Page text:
If you start with bad seed, you are not giving yourself a very good chance of growing a great crop of potatoes. There are many ways to plant potatoes. Either traditionally outdoors or even by growing potatoes indoors.
Buy graded seed potatoes
The grades of potatoes inspected by the department of agriculture in the US can be viewed below:
If you grow a lot of potatoes you will usually go to a registered seed potato producer who will will sell you graded seed potatoes from half a ton upwards.
Depending on the grade they could be from $200 to $600 per ton, but there is nothing to say he/she couldn’t sell you a 50lbs bag, or even a handful, it all depends on the person and your relationship with them.
Buying seed potatoes online
Many gardening websites sell seed potatoes online. Some are expensive and some may even sell ungraded potatoes. It is a good idea to check that the seed is graded or there is a risk of getting poor quality seed potatoes.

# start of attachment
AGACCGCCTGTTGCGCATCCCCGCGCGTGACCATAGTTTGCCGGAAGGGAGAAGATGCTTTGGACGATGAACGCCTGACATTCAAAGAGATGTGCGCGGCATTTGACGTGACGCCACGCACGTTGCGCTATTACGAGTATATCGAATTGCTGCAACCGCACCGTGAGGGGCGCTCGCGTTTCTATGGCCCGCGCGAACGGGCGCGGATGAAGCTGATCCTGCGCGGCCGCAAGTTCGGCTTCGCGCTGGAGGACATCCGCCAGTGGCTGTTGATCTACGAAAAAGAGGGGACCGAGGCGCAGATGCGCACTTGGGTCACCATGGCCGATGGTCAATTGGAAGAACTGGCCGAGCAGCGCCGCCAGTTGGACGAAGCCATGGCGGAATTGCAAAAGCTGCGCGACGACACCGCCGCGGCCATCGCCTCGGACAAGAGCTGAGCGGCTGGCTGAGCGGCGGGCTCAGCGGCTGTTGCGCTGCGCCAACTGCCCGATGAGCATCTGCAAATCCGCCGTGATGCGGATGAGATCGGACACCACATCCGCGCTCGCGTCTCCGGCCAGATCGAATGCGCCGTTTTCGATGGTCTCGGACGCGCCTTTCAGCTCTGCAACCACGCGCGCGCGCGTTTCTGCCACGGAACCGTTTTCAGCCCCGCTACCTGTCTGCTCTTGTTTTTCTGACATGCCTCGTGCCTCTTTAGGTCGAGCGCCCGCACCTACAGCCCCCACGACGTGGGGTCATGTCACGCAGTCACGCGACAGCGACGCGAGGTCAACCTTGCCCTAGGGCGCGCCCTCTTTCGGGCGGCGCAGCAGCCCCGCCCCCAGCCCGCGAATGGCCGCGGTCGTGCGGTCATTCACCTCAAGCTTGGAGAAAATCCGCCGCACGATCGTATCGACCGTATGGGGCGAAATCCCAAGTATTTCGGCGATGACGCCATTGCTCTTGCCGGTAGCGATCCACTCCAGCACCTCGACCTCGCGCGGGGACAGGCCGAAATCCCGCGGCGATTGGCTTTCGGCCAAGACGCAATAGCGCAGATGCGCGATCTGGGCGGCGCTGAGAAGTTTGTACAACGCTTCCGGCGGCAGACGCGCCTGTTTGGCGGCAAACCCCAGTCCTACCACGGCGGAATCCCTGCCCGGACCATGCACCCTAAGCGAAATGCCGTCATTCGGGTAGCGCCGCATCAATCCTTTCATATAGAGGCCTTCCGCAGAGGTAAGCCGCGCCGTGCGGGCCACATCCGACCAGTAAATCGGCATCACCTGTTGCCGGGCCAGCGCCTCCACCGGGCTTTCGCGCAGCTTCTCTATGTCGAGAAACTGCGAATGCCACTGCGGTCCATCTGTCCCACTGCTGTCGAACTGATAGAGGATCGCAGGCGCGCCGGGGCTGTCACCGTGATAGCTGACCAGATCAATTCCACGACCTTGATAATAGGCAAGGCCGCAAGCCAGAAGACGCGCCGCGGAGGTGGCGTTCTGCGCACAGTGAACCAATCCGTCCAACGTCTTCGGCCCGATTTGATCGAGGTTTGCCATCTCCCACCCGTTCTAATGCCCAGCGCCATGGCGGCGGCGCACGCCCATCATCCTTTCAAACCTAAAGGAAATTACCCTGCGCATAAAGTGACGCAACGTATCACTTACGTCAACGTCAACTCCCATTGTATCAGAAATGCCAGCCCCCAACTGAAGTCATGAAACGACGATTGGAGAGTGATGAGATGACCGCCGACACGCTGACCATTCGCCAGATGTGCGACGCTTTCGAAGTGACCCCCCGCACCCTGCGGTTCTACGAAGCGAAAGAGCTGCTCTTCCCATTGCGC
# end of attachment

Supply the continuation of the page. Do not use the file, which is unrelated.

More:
Northshire Farm seeds sells Certified Non GMO potato seed, take a look which varieties suit you. They have Red Lasoda, Golden Yukons and Blue to name a few.
If you don’t have any luck finding seed potatoes online – have a look at this article about selecting the best variety of potato to grow – it has some links to seed suppliers online.
If all else fails I would recommend visiting your local potato farmer i’m sure they wouldn’t mind helping you out with graded seed.
There is a deadline for the latest time of the year you can plant potatoes so be sure to plan your planting date well in advance. After this time the potatoes may not get enough time to mature and fully grow out.
How to get potatoes to sprout eyes
It is important where the potatoes will be chitted is not susceptable to frost as this will kill your seed and make it unusable.
This gradual increase in temperature will encourage buds to grow on the seed potatoes- the buds will grow from the “eyes” on the potato. By prestarting the buds on the potatoes before you plant them will mean when conditions are right for planting you will have a headstart on the growing of the plant.
It’s also important that it’s not too dark as this will encourage long soft white buds to grow. These will break off easily if knocked- which will be a waste of your time.
If you do notice that your buds are slightly white you can bring them out into the light ahead of your planting date and the white buds will turn into green leafy buds when the daylight get at them.